CO 2 emissions from forest loss

  title={CO 2 emissions from forest loss},
  author={Guido van der Werf and Douglas C. Morton and Ruth S. DeFries and J. G. J. Olivier and Prasad Kasibhatla and Robert B. Jackson and George J. Collatz and James T. Randerson},
  journal={Nature Geoscience},
Deforestation is the second largest anthropogenic source of carbon dioxide to the atmosphere, after fossil fuel combustion. Following a budget reanalysis, the contribution from deforestation is revised downwards, but tropical peatlands emerge as a notable carbon dioxide source. 

Estimated carbon dioxide emissions from tropical deforestation improved by carbon-density maps

Deforestation contributes 6–17% of anthropogenic carbon dioxide emissions. However, much uncertainty in the calculation of deforestation emissions stems from the inadequacy of forest carbon-density

Forest carbon fluxes: A satellite perspective

Reducing deforestation and forest degradation offers a quick win for climate mitigation. Using satellite data we are now able to better constrain pantropical estimates of forest loss, reshaping our

Ecology: The Tropical Deforestation Debt

  • K. Norris
  • Environmental Science
    Current Biology
  • 2016

Land-use protection for climate change mitigation

A significant challenge for policies aiming to reduce carbon emissions from deforestation is the avoidance of international carbon leakage. Research now shows, however, that even globally implemented

Impacts of Global Warming on Biogeochemical Cycles in Natural Waters

The main source of energy that drives the dynamics of Earth’s outer spheres, including its climate, is unquestionably the Sun.

Regional Carbon Fluxes from Land-Use Conversion and Land-Use Management in Northeast India

AbstractNortheast India is rich in biodiversity; however, in recent decades due to increase in population and demand for economic development, this region has encountered massive changes in its lan...

Carbon emissions from forest conversion by Kalimantan oil palm plantations

Indonesia accounts for a large proportion of the oil palm plantation expansion occurring globally. However, Indonesia’s mixed forests (and associated carbon stocks) complicate estimation of the

Policy: Palatable forest conservation

Current policies to reduce emissions from forest loss could mean that rising demand for food is not met. A new approach to forest conservation that reduces emissions while meeting demand for



Comment on "Determination of Deforestation Rates of the World's Humid Tropical Forests"

It is concluded that tropical deforestation and atmospheric carbon emissions from 1990 to 1997 were substantially lower than had been found in previous studies, but the evidence favors higher estimates, particularly for carbon emissions.

Improved estimates of net carbon emissions from land cover change in the tropics for the 1990s

Recent figures on net forest cover change rates of the world's tropical forest cover are used for the calculation of carbon fluxes in the global budget. By applying our deforestation findings in the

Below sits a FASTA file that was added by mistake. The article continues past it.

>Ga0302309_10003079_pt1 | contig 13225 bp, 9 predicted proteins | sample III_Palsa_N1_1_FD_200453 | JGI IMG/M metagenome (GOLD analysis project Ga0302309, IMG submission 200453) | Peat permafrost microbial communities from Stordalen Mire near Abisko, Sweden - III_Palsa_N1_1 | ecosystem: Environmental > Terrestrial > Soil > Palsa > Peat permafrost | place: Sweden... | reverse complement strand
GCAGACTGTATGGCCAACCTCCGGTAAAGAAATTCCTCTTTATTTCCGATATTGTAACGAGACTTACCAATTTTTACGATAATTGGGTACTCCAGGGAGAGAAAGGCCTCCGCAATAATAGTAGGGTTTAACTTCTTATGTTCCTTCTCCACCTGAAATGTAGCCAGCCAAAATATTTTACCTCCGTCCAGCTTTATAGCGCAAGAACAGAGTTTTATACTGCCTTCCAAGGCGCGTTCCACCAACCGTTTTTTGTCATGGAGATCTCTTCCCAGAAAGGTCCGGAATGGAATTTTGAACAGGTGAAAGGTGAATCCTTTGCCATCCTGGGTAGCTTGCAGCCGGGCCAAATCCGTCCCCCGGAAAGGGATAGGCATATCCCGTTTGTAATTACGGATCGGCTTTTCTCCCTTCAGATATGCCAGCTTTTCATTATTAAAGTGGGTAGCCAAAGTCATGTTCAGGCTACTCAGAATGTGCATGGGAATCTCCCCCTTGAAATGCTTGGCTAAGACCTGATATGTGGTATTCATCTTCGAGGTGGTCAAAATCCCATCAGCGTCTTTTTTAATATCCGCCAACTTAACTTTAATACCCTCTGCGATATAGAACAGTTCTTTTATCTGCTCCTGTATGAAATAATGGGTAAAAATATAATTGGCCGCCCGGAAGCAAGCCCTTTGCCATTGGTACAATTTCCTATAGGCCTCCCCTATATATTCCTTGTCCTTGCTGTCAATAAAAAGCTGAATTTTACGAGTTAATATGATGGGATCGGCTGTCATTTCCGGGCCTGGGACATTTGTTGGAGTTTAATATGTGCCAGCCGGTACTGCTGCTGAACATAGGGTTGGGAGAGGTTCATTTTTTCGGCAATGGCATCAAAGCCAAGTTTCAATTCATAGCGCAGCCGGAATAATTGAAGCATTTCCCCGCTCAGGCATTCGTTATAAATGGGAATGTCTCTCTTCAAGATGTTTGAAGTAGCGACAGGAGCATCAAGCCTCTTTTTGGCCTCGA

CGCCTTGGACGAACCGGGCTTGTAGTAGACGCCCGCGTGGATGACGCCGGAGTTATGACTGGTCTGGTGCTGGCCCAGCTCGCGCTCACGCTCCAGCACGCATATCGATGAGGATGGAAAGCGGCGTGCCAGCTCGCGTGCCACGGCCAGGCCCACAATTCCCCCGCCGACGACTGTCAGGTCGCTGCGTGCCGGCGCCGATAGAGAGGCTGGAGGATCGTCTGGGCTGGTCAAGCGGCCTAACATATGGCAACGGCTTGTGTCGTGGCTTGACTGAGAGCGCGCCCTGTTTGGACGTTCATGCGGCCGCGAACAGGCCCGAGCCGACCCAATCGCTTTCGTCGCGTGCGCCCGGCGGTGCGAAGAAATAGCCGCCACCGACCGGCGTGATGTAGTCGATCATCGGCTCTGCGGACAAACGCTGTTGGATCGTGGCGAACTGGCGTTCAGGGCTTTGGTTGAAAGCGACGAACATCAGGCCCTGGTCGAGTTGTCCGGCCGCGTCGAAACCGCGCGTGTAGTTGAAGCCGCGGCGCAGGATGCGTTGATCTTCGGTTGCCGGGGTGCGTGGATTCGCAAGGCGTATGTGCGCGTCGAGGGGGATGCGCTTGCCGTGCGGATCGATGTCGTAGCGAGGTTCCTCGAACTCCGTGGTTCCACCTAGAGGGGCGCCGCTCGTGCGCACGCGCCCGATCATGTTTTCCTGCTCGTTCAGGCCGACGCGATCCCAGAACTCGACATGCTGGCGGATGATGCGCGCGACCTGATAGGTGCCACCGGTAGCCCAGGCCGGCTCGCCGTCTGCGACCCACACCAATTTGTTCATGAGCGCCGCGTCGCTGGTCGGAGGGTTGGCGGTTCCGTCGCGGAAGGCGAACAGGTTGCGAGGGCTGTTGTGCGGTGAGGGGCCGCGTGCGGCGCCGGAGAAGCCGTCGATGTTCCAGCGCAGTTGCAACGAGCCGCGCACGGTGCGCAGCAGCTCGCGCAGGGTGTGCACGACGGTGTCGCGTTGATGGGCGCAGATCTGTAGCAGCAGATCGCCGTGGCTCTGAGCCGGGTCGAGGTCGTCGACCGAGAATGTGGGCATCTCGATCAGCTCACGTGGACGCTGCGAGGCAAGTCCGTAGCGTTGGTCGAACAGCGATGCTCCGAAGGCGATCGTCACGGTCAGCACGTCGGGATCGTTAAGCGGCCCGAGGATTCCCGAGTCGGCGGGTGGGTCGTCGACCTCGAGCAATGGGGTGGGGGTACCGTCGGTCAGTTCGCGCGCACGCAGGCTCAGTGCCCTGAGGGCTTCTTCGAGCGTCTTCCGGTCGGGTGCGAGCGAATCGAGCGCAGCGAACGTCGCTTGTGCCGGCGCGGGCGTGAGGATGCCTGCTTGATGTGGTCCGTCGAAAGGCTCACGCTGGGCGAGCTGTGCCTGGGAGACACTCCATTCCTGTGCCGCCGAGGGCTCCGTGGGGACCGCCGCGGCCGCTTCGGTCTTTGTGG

Tropical deforestation and greenhouse gas emissions

Carbon emissions from tropical deforestation have long been recognized as a key component of the global carbon budget, and more recently of our global climate system. Tropical forest clearing

Climate regulation of fire emissions and deforestation in equatorial Asia

It is found that average fire emissions from Indonesia, Malaysia, and Papua New Guinea during 2000–2006 were comparable to fossil fuel emissions, and land manager responses to expected shifts in tropical precipitation may critically determine the strength of climate–carbon cycle feedbacks during the 21st century.

Contributions to accelerating atmospheric CO2 growth from economic activity, carbon intensity, and efficiency of natural sinks

The growth rate of atmospheric carbon dioxide (CO2), the largest human contributor to human-induced climate change, is increasing rapidly and three processes contribute to this rapid increase: emissions, global economic activity, carbon intensity of the global economy, and the increase in airborne fraction of CO2 emissions.

Revised estimates of the annual net flux of carbon to the atmosphere from changes in land use and land management 1850–2000

Recent analyses of land-use change in the US and China, together with the latest estimates of tropical deforestation and afforestation from the FAO, were used to calculate a portion of the annual

When money grows on trees

Protecting forests offers a quick and cost-effective way of reducing emissions, but agreeing a means to do so won't be easy. Mark Schrope reports.

Carbon emissions from tropical deforestation and regrowth based on satellite observations for the 1980s and 1990s

The results indicate that the net rate of tropical forest clearing increased ≈10% from the 1980s to 1990s, most notably in southeast Asia, in contrast to an 11% reduction reported by the FRA.

The amount of carbon released from peat and forest fires in Indonesia during 1997

It is estimated that between 0.81 and 2.57 Gt of carbon were released to the atmosphere in 1997 as a result of burning peat and vegetation in Indonesia, equivalent to 13–40% of the mean annual global carbon emissions from fossil fuels, and contributed greatly to the largest annual increase in atmospheric CO2 concentration detected since records began in 1957.

Interannual variability in global biomass burning emissions from 1997 to 2004

Biomass burning represents an important source of atmospheric aerosols and greenhouse gases, yet little is known about its interannual variability or the underlying mechanisms regulating this